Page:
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GRASP Special Seminar: Sangbae Kim, Massachusetts Institute of Technology, “MIT Cheetah: A Legged Robot for Disaster Response”

March 20, 2015 @ 9:30 am - 10:30 am


 Realizing animals’ magnificent dynamic movements in robots is next big challenge in many future robot applications. In contrast to manufacturing as a main task for conventional robots, mobile robots’ tasks including disaster response often involve exploring unexpected areas and performing physical work in dangerous environments. The process of  ‘principle extraction’ from biology is a critical step toward the practical adoptation of nature’s design. The embodiment of such innovations includes Stickybot that employs the world’s first synthetic directional dry adhesive inspired by geckos, and the MIT Cheetah, designed after the fastest land animal. The design principles for mobile robots in structures, actuation and control algorithms applied in the MIT Cheetah will be presented during the talk. The Kim’s creations are opening new frontiers in robotics and leading to advanced mobile robots that can save lives in dangerous situations, and new all-around robotic transportation systems for the mobility-impaired.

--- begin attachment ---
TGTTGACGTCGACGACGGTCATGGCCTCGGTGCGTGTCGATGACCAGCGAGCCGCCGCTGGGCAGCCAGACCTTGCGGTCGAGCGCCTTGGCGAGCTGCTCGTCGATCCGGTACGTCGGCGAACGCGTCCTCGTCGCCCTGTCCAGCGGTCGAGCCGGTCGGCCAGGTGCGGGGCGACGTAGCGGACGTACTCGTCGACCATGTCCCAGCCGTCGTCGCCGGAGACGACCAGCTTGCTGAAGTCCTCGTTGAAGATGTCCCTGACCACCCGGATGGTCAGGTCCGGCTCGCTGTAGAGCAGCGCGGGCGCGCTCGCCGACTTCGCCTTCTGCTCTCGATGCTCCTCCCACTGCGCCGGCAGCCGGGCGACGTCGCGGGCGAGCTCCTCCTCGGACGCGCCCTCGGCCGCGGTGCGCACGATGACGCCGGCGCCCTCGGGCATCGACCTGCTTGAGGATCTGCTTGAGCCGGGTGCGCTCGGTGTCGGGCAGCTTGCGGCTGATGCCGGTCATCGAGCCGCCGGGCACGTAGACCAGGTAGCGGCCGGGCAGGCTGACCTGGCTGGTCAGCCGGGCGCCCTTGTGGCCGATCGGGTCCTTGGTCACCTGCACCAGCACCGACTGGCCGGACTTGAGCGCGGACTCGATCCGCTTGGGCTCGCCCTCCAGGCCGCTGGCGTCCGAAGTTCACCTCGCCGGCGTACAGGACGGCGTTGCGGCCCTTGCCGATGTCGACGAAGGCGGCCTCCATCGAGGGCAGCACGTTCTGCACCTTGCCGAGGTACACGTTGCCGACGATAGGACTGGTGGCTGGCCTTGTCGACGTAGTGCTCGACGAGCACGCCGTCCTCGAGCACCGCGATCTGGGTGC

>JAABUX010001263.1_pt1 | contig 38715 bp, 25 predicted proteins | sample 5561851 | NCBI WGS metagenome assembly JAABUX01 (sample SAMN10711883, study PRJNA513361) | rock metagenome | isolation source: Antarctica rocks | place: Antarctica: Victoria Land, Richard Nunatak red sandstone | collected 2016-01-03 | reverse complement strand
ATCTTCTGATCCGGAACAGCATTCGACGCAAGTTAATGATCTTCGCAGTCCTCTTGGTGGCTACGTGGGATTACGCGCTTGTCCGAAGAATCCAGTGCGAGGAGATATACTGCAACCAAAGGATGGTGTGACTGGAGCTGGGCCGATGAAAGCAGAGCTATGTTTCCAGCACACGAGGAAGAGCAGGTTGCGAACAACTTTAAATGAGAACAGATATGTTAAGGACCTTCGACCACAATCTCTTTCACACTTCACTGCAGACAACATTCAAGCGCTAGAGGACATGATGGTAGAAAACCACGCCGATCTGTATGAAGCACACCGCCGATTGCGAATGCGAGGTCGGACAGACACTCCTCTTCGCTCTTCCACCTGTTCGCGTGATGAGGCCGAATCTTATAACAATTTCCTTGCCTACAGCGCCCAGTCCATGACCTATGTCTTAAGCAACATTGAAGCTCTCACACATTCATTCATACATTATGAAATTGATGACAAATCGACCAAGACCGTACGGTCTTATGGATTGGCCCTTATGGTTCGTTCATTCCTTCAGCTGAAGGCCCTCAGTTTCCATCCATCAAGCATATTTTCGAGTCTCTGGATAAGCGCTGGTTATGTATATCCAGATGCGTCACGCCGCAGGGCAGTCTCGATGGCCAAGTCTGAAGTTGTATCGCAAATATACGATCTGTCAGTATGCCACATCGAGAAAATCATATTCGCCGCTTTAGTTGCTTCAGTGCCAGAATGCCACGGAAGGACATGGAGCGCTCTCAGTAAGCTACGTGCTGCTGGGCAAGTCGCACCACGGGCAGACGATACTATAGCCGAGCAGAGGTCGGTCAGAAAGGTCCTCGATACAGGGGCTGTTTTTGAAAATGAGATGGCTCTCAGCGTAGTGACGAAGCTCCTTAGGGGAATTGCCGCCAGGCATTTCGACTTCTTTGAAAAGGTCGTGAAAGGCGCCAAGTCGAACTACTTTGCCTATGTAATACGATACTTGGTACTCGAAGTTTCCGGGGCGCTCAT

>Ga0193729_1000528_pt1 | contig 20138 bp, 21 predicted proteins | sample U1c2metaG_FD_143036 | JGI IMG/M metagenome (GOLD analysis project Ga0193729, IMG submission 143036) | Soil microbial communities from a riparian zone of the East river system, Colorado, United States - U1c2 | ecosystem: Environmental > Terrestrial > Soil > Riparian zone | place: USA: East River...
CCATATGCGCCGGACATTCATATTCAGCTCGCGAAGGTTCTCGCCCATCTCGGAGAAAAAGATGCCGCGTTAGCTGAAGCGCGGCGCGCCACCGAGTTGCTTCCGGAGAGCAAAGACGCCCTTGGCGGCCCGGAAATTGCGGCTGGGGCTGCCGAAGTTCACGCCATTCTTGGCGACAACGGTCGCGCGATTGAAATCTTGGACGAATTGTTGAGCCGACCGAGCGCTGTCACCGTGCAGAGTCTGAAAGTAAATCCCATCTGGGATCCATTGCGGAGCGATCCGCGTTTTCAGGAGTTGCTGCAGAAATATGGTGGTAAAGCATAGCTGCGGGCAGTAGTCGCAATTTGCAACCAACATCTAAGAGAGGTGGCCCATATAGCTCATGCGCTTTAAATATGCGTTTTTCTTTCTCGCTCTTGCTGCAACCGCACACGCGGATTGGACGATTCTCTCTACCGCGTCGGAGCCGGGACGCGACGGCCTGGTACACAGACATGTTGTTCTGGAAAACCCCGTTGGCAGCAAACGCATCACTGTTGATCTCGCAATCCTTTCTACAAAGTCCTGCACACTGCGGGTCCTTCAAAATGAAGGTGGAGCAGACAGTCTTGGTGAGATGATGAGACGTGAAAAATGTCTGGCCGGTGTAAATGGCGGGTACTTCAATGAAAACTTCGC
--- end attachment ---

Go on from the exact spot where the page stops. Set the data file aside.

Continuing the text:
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Prof. Sangbae Kim, is the director of the Biomimetic Robotics Laboratory and an Associate Professor of Mechanical Engineering at MIT. His research focuses on the bio-inspired robotic platform design by extracting principles from complex biological systems. Kim’s achievements on bio-inspired robot development include the world‘s first directional adhesive inspired from gecko lizards, and a climbing robot, Stickybot, that utilizes the directional adhesives to climb smooth surfaces featured in TIME’s best inventions in 2006. The MIT Cheetah achieves stable outdoor running at an efficiency of animals, employing biomechanical principles from studies of best runners in nature. This achievement was covered by more than 200 articles. He is a recipient of King-Sun Fu Memorial Best Transactions on Robotics Paper Award (2008), DARPA YFA(2013), and NSF CAREER (2014) award.


March 20, 2015
9:30 am - 10:30 am
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